A New Plymouth bed and breakfast owner has been ordered to stop filming his neighbour and pay $7000 compensation by the Human Rights Tribunal.
According to the tribunal decision, Bradley Naughton and his wife operate their small bed and breakfast business from their home in a New Plymouth cul-de-sac.
The tribunal heard that when the Naughtons moved into the property in late 2010, they got on well with their new neighbours, Kelly Armfield and his partner Ms Halls, who did not oppose them converting their home into a bed and breakfast.
But the relationship soured, with Mr Naughton blaming Mr Armfield for mud appearing on washing and the slashing of tyres of vehicles parked in the street -- including those belonging to customers.
Mr Armfield denied responsibility for the incidents and the tribunal found no evidence to support the claims.
The falling out resulted in Mr Naughton installing eight cameras monitored from a television screen in his lounge, three of which were pointed in the direction of Mr Armfield's home, the tribunal heard.
Mr Armfield and Ms Halls believed the cameras were recording their and their children's activities - the eldest of whom was aged 3.
Mr Naughton denied the cameras were pointing at the neighbouring property, and refused to show the footage "without a search warrant".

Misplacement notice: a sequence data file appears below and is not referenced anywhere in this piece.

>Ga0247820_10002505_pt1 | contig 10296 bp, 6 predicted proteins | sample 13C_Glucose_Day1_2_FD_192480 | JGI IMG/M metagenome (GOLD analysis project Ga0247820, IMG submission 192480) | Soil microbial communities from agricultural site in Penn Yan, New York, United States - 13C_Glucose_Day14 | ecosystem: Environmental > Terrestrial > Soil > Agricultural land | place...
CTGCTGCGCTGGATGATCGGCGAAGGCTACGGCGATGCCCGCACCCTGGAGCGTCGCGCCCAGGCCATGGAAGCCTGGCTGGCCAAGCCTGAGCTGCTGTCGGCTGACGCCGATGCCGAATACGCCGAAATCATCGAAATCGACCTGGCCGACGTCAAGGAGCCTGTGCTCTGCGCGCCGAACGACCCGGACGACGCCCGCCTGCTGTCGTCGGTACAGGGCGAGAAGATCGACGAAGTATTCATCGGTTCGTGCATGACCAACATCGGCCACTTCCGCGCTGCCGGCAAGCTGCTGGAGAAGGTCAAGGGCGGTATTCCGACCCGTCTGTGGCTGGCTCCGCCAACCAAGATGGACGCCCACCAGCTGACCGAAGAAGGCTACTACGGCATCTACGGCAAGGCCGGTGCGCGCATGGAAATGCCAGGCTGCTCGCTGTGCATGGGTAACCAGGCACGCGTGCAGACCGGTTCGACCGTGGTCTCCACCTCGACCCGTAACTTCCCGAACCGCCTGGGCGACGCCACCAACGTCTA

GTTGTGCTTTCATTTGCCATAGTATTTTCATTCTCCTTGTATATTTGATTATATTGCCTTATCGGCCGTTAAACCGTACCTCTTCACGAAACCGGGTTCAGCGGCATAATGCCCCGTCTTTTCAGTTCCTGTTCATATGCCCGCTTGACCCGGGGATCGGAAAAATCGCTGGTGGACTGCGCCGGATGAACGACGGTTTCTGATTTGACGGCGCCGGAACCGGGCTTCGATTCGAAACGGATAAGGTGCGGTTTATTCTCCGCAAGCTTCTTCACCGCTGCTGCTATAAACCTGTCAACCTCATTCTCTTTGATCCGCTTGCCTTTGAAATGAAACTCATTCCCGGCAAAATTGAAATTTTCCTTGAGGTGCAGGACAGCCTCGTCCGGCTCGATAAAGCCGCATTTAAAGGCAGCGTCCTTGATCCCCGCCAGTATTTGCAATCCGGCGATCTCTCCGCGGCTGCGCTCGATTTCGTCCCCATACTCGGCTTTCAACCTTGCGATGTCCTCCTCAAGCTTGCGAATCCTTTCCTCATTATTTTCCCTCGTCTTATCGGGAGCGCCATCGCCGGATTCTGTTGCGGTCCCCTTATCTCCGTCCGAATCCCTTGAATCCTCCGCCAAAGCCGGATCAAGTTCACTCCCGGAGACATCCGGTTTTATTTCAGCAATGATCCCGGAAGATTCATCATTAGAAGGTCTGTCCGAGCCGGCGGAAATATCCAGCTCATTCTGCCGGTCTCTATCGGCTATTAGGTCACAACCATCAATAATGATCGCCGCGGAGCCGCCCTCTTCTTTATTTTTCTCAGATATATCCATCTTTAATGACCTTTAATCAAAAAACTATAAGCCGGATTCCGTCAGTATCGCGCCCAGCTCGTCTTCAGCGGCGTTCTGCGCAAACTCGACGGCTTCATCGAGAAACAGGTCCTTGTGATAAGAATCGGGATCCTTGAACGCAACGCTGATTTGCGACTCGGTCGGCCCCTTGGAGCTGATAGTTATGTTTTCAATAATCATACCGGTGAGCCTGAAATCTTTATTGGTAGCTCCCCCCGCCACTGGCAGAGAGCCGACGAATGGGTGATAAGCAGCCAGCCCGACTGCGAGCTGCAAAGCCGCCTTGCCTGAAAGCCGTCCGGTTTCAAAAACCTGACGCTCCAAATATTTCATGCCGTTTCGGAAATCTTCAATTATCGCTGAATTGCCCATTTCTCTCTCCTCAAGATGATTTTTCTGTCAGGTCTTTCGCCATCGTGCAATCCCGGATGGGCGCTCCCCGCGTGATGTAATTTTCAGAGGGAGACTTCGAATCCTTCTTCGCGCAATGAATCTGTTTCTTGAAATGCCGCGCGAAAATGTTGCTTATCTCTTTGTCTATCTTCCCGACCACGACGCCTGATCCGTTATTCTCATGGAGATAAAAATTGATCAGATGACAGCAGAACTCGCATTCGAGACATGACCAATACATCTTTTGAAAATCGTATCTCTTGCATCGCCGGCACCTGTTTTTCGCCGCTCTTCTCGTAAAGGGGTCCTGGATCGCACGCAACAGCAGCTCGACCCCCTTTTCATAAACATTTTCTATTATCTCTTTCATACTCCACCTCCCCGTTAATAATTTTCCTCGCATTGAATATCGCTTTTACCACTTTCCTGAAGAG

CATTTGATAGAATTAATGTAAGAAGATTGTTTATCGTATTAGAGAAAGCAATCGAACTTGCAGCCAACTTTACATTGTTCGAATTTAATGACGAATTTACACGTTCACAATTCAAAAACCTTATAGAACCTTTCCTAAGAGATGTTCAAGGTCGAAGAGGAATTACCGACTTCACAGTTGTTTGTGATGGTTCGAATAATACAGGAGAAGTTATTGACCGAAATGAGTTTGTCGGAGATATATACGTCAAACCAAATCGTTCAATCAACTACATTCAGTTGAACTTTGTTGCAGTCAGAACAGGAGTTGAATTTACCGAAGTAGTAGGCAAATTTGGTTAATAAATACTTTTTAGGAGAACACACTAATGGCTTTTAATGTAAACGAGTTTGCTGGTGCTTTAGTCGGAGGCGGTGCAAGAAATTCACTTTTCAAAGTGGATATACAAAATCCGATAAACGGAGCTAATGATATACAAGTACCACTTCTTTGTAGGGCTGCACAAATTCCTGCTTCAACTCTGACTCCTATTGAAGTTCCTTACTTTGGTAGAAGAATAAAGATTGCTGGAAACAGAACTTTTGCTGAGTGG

Mr Armfield and Ms Halls sent a lawyer's letter advising they believed the cameras were a breach of the Privacy Act and to move them and delete any information collected about them and their family.
When he failed to respond, Mr Armfield, while standing on his own property, redirected two of the cameras away with a long pole, the decision said.
Mr Naughton then served Mr Armfield with a trespass notice and repositioned the cameras, prompting Mr Armfield to lodge a complaint with the Privacy Commissioner, who redirected proceedings to the tribunal.
Tribunal chairman Rodger Haines QC said Mr Armfield and Ms Halls had acted rationally from the time the cameras were installed.
But he said Mr Naughton's credibility had been "affected by his determination to ensure that right or wrong, he remains free to operate his surveillance system not as the law requires, but as he wishes."
The tribunal ordered Mr Naughton's surveillance system to be reset, for him to erase any footage of his neighbours and to reposition his cameras so they pointed away from their property.
Mr Naughton was also ordered to pay them compensation of $7000.
Mr Naughton told APNZ that he believed he suffered from not engaging a lawyer to act for him at the tribunal.
"What I read in the decision is like, man, that's so far from the real story I'm flabbergasted.
"For me $7000 feels like $6999 too much."
Mr Armfield and Ms Halls had moved out of neighbourhood 10 months ago, Mr Naughton said.
The couple could not be reached for comment.